Android Intelligence Advice

How to supercharge your Android phone's fingerprint scanner

Your phone's fingerprint scanner is quite literally always at your fingertips -- so why not make it even more useful?

Android Phone Fingerprint Scanner

It's no exaggeration to say fingerprint scanners have changed the way I use my phone. And now, it looks like that might happen again -- on a whole other level.

As it stands, I hardly ever press my phone's power button when I want to unlock it -- because simply touching my finger to the scanner is a faster and easier way to get the job done. This is made doubly true by the fact that the scanner sits on the back of my phone, where my finger naturally falls when I hold it.

With Android 7.1 on the Pixel, Google attempts to extend that usefulness beyond mere unlocking: The phone has an option to have its fingerprint scanner double as a trackpad for gestures -- or a gesture, at least. You can swipe down on the fingerprint scanner to open your notification panel anytime and swipe back up to close it.

That's a nice idea in theory -- but for me, at least, it isn't terribly useful in practice. First of all, opening the notification panel isn't something I generally need a gesture to do. Even when I'm using my phone single-handedly (ah...so nice to be able to do that again), it's always easy to swipe down from the top of the screen with my thumb. And once the notification panel is open, I'll have to tap around on it in order to accomplish anything, anyway -- whether acting on a notification or swiping one away -- so I might as well have my twitching tentacle ready and waiting on that area of the screen.

Beyond that, of course, the feature is Pixel-specific and not available to everyone. But fear not, for there is a better answer.

Behold: Fingerprint Gestures. It's a new app that puts extra powers into your phone's fingerprint sensor -- kind of like a magical potion, only less sticky and without the weird aftertaste. Simply install the app, follow the steps to set it up, and decide what you'd like your fingerprint sensor to do once your device is unlocked and in use.

You can choose from a variety of options -- everything from opening a specific app to launching a search prompt. You can have your fingerprint scanner stand in for your Back, Home, or Overview key. You can make it act like your phone's power button. You can even create a panel of customizable shortcuts and have that pop up anytime you touch your finger to the scanner in a particular way.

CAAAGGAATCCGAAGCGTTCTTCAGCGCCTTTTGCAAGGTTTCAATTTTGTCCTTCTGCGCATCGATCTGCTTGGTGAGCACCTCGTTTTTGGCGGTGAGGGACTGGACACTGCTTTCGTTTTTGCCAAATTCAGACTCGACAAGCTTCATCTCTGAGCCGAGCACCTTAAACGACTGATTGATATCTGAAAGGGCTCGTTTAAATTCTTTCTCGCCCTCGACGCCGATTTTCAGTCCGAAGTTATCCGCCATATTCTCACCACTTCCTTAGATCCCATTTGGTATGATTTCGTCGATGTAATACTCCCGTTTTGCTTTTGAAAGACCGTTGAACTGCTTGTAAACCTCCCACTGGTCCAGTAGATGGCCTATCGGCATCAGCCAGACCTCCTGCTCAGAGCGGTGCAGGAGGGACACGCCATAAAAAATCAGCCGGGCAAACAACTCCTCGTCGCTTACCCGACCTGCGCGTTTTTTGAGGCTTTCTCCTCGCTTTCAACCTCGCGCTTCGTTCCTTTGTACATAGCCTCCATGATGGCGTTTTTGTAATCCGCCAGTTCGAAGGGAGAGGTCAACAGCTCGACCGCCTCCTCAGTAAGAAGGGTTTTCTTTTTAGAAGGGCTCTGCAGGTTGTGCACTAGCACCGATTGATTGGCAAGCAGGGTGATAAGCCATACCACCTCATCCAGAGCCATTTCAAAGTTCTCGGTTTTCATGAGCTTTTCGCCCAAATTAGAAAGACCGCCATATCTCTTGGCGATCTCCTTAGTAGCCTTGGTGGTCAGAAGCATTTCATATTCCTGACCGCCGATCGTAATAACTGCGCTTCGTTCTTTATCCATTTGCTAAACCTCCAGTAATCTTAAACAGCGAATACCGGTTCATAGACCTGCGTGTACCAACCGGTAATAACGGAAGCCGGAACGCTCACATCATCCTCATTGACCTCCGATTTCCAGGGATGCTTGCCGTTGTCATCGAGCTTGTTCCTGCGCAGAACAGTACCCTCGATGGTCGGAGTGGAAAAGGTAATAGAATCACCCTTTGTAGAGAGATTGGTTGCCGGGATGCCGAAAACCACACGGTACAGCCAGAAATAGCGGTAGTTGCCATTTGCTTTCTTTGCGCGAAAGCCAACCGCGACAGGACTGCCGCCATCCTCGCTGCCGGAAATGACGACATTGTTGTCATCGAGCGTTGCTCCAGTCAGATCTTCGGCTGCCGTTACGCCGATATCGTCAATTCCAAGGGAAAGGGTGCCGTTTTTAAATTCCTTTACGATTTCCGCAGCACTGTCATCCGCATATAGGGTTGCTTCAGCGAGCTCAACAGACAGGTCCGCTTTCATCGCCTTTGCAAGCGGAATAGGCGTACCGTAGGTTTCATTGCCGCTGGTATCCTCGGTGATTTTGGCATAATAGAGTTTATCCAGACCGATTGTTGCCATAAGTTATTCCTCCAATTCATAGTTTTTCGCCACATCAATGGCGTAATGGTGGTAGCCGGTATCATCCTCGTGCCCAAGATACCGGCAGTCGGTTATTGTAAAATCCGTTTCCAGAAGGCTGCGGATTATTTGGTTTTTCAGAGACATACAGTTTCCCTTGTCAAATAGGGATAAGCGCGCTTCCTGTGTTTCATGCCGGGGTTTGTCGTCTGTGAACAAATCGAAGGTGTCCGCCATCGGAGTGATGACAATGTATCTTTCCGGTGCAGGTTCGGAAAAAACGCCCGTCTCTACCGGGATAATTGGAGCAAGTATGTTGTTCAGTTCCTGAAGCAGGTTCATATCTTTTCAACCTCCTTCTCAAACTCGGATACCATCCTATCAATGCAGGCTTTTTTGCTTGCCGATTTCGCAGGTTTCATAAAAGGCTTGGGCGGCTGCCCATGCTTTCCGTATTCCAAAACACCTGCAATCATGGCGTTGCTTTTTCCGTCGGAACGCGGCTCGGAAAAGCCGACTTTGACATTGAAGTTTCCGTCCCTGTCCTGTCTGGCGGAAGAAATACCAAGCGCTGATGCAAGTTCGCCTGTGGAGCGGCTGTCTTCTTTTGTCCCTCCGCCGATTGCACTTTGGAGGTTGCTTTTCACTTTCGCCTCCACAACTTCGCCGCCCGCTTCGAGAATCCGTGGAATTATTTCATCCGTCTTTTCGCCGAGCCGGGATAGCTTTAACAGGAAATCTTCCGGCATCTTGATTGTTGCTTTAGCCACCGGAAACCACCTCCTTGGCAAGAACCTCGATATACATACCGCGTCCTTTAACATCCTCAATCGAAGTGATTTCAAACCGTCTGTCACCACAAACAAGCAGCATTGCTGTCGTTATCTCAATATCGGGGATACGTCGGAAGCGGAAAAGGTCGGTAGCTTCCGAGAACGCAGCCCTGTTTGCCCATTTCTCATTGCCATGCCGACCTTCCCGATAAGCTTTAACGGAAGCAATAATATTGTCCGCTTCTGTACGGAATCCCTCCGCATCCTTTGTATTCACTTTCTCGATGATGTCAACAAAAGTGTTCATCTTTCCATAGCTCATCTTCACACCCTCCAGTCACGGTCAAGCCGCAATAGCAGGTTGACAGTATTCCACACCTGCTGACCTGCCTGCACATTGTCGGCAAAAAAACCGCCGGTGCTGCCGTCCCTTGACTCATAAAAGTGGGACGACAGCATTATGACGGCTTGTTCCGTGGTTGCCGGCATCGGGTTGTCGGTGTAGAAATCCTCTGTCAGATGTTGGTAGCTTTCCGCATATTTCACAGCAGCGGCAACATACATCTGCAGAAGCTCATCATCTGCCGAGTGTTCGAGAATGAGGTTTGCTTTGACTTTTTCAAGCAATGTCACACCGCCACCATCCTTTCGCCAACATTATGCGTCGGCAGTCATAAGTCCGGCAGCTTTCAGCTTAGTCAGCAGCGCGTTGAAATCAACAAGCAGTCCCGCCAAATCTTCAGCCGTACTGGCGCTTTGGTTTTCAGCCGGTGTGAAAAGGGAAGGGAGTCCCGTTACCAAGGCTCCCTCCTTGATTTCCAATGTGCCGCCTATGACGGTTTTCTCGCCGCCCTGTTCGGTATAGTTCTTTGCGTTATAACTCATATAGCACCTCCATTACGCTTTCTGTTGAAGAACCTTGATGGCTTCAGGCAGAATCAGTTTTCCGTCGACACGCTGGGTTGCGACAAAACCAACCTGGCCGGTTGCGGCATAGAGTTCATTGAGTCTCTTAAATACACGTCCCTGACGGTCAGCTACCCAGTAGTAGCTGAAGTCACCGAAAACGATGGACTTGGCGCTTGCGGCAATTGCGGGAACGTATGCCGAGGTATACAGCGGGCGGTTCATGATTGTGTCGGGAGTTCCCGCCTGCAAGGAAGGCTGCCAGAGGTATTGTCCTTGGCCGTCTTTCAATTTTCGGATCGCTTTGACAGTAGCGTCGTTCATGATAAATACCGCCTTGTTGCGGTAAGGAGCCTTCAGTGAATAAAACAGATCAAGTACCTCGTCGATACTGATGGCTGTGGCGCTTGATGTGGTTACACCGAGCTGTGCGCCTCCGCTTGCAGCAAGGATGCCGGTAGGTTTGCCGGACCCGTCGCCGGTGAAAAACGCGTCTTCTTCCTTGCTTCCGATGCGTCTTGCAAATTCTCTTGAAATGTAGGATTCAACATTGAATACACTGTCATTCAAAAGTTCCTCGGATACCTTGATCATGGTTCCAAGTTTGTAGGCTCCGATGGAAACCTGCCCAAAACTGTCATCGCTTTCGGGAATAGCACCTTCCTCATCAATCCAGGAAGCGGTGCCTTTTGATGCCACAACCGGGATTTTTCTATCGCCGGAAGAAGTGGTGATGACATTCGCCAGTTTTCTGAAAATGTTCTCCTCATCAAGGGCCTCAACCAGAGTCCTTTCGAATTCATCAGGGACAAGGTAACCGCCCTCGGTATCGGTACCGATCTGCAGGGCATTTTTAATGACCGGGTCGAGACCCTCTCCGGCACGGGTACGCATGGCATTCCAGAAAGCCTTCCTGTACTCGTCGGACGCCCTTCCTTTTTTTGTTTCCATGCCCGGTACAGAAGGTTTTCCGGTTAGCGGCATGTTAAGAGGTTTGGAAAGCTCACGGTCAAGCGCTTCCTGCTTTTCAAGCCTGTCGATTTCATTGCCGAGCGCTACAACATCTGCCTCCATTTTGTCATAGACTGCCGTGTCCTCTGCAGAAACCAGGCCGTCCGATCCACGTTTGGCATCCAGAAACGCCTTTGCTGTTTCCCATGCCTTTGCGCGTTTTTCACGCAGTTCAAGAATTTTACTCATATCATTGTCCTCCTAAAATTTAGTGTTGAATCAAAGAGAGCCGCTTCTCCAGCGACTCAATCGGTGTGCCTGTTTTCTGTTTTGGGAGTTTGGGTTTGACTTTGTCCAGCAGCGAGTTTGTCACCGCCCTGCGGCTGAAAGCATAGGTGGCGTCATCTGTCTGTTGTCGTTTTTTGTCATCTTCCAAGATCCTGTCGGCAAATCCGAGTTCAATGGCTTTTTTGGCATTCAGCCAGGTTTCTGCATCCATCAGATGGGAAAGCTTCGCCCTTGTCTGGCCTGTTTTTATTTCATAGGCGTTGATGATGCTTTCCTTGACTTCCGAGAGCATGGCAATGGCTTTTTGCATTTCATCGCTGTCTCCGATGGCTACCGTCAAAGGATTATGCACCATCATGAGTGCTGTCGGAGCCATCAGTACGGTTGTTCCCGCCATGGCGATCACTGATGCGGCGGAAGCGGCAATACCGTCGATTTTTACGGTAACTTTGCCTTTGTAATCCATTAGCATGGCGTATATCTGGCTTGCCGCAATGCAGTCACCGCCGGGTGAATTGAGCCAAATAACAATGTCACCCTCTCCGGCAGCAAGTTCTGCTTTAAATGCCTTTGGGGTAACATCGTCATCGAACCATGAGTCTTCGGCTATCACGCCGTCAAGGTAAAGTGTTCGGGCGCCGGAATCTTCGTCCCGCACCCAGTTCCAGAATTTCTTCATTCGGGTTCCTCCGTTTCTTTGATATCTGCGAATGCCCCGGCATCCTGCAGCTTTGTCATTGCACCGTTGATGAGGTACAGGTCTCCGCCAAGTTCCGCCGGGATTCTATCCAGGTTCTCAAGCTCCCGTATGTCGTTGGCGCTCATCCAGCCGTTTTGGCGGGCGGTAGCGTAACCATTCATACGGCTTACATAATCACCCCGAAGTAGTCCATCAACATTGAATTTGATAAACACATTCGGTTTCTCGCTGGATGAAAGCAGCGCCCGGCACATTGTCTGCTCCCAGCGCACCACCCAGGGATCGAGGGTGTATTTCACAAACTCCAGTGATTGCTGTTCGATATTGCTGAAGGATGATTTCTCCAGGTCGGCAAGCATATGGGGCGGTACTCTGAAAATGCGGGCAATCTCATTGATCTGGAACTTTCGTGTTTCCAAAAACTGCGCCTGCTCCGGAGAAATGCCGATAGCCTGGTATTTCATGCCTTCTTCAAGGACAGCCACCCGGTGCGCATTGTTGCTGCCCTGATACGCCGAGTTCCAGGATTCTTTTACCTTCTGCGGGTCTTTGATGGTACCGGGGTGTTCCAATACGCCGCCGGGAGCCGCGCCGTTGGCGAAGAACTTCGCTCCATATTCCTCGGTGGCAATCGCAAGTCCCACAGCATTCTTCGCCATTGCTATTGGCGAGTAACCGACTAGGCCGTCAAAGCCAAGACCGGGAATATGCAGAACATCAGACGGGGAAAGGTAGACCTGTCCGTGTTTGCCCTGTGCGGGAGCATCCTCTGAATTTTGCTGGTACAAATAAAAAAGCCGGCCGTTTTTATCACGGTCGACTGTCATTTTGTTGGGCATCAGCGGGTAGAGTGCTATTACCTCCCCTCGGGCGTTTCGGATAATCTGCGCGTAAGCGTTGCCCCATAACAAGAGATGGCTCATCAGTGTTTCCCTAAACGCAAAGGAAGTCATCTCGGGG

Android Phone Fingerprint Scanner - Custom Actions

That last example gets at the really cool part of this: The possibilities aren't limited only to a single gesture. You can set separate actions for touching your finger to the scanner, double-tapping it, and swiping over it -- giving you three customizable possibilities in all.

Me? I've been toying with having a single touch of the scanner act as my Home key and a swipe of the scanner act as Back. Sure, those functions are right there on my screen already -- but particularly when using the phone with a single hand, they're just ever-so-slightly out of my way and tricky to reach. Having them tied into the scanner makes it faster for me to get around without having to do any palm-shifting or advanced finger-yoga routines.

(I've also thought about setting a gesture for the scanner to toggle back and forth between my most recently used apps -- something Fingerprint Gestures also makes possible -- but I haven't given that a whirl just yet.)

If this all sounds pretty great, it should. There's just one caveat: The actions assigned by Fingerprint Gestures don't always work as reliably as you'd think. According to the app's developer, if the sensor doesn't pick up your fingerprint multiple times or another app demands access to the fingerprint sensor at a higher priority level, Fingerprint Gestures loses its ability to control the scanner altogether. And the only way to make it work again is to lock and unlock your phone (in other words, to press the power button and shut the screen off, then start over in a fresh session).

That seems to happen a little too frequently, and I'm not entirely sure why. It appears to be more of a result of the way Google makes the fingerprint scanning function available to apps than anything specific to this tool itself, so I'm hopeful the reliability will only improve over time -- but for now, it is absolutely the Achilles' heel of this setup.

That aside, there's not much negative I can say. The Fingerprint Gestures app is free to use, with an optional in-app purchase if you want to remove some banner ads from its control panel. It should work on any phone running Android 6.0 or higher. And it won't get in the way of any of your fingerprint scanner's more mundane functions, like authorizing you to get into your banking app or any other fingerprint-protected area.

All in all, it's an interesting way to tap into what makes your fingerprint scanner useful and make that a more integral part of your Android experience. As far as I'm concerned, that's a very good thing.

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